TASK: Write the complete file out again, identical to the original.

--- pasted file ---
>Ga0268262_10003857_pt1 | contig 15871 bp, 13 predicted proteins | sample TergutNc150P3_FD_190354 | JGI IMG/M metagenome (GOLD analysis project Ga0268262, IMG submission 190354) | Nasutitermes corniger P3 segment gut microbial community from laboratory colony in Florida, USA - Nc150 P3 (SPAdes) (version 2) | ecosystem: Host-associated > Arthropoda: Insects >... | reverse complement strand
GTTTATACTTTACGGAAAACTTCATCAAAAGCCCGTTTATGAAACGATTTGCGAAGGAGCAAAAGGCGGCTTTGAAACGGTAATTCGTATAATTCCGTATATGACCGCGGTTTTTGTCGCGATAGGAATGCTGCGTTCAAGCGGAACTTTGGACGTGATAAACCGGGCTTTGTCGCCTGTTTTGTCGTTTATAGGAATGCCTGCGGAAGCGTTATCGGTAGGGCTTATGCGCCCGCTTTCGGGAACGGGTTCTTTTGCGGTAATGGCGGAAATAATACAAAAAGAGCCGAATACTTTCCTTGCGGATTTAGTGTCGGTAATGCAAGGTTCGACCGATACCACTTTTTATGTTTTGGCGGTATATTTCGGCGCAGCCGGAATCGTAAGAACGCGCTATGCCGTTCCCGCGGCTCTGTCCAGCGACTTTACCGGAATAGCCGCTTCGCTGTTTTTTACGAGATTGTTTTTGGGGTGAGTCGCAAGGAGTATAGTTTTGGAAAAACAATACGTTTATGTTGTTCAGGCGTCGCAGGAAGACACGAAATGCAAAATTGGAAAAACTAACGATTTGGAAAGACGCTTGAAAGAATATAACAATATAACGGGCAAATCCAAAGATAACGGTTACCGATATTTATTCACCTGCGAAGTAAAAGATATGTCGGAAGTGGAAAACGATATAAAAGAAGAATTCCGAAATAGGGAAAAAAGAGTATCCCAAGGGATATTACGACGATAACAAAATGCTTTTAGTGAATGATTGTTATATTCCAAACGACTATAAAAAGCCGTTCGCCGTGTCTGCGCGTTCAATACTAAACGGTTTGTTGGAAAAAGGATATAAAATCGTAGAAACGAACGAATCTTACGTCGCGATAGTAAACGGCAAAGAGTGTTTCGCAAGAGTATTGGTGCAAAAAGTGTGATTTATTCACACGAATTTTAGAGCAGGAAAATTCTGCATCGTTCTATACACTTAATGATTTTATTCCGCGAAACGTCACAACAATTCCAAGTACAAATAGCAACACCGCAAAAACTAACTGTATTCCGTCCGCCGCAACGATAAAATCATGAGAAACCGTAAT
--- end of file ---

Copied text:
>Ga0268262_10003857_pt1 | contig 15871 bp, 13 predicted proteins | sample TergutNc150P3_FD_190354 | JGI IMG/M metagenome (GOLD analysis project Ga0268262, IMG submission 190354) | Nasutitermes corniger P3 segment gut microbial community from laboratory colony in Florida, USA - Nc150 P3 (SPAdes) (version 2) | ecosystem: Host-associated > Arthropoda: Insects >... | reverse complement strand
GTTTATACTTTACGGAAAACTTCATCAAAAGCCCGTTTATGAAACGATTTGCGAAGGAGCAAAAGGCGGCTTTGAAACGGTAATTCGTATAATTCCGTATATGACCGCGGTTTTTGTCGCGATAGGAATGCTGCGTTCAAGCGGAACTTTGGACGTGATAAACCGGGCTTTGTCGCCTGTTTTGTCGTTTATAGGAATGCCTGCGGAAGCGTTATCGGTAGGGCTTATGCGCCCGCTTTCGGGAACGGGTTCTTTTGCGGTAATGGCGGAAATAATACAAAAAGAGCCGAATACTTTCCTTGCGGATTTAGTGTCGGTAATGCAAGGTTCGACCGATACCACTTTTTATGTTTTGGCGGTATATTTCGGCGCAGCCGGAATCGTAAGAACGCGCTATGCCGTTCCCGCGGCTCTGTCCAGCGACTTTACCGGAATAGCCGCTTCGCTGTTTTTTACGAGATTGTTTTTGGGGTGAGTCGCAAGGAGTATAGTTTTGGAAAAACAATACGTTTATGTTGTTCAGGCGTCGCAGGAAGACACGAAATGCAAAATTGGAAAAACTAACGATTTGGAAAGACGCTTGAAAGAATATAACAATATAACGGGCAAATCCAAAGATAACGGTTACCGATATTTATTCACCTGCGAAGTAAAAGATATGTCGGAAGTGGAAAACGATATAAAAGAAGAATTCCGAAATAGGGAAAAAAGAGTATCCCAAGGGATATTACGACGATAACAAAATGCTTTTAGTGAATGATTGTTATATTCCAAACGACTATAAAAAGCCGTTCGCCGTGTCTGCGCGTTCAATACTAAACGGTTTGTTGGAAAAAGGATATAAAATCGTAGAAACGAACGAATCTTACGTCGCGATAGTAAACGGCAAAGAGTGTTTCGCAAGAGTATTGGTGCAAAAAGTGTGATTTATTCACACGAATTTTAGAGCAGGAAAATTCTGCATCGTTCTATACACTTAATGATTTTATTCCGCGAAACGTCACAACAATTCCAAGTACAAATAGCAACACCGCAAAAACTAACTGTATTCCGTCCGCCGCAACGATAAAATCATGAGAAACCGTAAT